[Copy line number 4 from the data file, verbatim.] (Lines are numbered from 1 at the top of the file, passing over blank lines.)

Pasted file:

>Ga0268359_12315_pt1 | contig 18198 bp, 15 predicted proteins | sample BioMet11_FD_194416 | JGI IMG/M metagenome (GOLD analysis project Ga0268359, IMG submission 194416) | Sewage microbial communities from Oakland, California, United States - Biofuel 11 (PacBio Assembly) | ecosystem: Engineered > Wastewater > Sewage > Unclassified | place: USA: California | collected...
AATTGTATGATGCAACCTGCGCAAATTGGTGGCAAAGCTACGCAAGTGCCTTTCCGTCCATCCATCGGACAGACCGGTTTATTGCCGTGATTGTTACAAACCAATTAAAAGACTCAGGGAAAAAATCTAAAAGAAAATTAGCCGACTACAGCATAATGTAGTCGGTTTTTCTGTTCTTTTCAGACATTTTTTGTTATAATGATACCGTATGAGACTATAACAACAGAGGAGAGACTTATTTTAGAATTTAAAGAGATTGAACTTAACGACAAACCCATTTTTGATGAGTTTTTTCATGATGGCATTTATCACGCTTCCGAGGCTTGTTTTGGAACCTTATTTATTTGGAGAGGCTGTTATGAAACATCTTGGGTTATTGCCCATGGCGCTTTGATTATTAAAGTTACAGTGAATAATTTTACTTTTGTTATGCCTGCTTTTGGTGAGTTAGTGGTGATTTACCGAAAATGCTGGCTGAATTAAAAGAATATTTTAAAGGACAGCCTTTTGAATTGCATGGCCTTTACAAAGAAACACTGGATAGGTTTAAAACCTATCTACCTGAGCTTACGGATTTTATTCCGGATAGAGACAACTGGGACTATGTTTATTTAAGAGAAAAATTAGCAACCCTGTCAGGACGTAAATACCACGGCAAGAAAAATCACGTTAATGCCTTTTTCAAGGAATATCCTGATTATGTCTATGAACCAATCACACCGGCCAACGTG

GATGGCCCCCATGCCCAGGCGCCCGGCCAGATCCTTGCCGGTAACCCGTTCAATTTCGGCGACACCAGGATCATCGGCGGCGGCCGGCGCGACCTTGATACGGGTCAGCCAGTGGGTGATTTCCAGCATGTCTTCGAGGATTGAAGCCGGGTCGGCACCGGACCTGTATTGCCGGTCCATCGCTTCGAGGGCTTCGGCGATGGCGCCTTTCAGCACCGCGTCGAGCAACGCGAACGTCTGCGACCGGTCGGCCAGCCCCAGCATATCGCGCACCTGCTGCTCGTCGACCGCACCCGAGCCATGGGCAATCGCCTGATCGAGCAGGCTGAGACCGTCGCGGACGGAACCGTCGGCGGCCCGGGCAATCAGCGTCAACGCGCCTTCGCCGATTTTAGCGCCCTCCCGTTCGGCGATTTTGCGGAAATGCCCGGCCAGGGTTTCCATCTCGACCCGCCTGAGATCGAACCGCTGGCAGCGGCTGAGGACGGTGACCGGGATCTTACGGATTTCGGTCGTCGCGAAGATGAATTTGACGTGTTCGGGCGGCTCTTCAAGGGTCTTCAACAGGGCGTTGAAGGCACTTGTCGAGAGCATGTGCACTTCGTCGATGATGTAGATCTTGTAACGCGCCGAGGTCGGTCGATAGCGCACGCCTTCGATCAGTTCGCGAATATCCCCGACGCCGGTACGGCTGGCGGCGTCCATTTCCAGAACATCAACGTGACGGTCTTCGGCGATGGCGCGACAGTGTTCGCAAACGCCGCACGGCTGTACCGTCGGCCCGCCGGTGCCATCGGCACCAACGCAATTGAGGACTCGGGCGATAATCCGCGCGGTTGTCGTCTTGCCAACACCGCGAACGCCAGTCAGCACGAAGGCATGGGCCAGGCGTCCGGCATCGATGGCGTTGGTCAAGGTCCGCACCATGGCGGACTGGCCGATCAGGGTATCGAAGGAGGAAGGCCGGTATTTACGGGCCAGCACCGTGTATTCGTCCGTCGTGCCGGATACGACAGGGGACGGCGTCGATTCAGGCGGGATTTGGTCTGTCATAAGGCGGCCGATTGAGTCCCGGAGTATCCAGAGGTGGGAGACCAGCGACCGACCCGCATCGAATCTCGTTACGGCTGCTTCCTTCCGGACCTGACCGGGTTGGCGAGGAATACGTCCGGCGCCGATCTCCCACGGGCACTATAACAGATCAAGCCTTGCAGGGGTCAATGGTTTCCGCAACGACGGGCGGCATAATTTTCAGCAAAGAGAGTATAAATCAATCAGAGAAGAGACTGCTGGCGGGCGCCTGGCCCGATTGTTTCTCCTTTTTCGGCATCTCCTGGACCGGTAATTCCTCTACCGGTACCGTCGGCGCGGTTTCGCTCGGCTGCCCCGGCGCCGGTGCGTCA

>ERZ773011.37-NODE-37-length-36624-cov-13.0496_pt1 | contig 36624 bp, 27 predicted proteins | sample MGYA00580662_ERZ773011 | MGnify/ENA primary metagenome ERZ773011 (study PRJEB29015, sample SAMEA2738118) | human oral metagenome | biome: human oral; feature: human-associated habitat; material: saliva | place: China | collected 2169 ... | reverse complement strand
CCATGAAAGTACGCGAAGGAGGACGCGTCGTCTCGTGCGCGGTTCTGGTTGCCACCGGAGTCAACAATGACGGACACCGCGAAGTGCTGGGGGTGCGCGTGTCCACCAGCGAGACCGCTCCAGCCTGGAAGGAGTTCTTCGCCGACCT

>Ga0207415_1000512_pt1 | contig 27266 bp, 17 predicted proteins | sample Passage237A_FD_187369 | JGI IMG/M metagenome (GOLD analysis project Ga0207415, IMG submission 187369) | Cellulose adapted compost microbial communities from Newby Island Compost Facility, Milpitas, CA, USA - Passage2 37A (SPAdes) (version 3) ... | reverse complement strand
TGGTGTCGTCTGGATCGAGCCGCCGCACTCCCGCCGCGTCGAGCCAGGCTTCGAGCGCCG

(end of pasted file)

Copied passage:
>ERZ773011.37-NODE-37-length-36624-cov-13.0496_pt1 | contig 36624 bp, 27 predicted proteins | sample MGYA00580662_ERZ773011 | MGnify/ENA primary metagenome ERZ773011 (study PRJEB29015, sample SAMEA2738118) | human oral metagenome | biome: human oral; feature: human-associated habitat; material: saliva | place: China | collected 2169 ... | reverse complement strand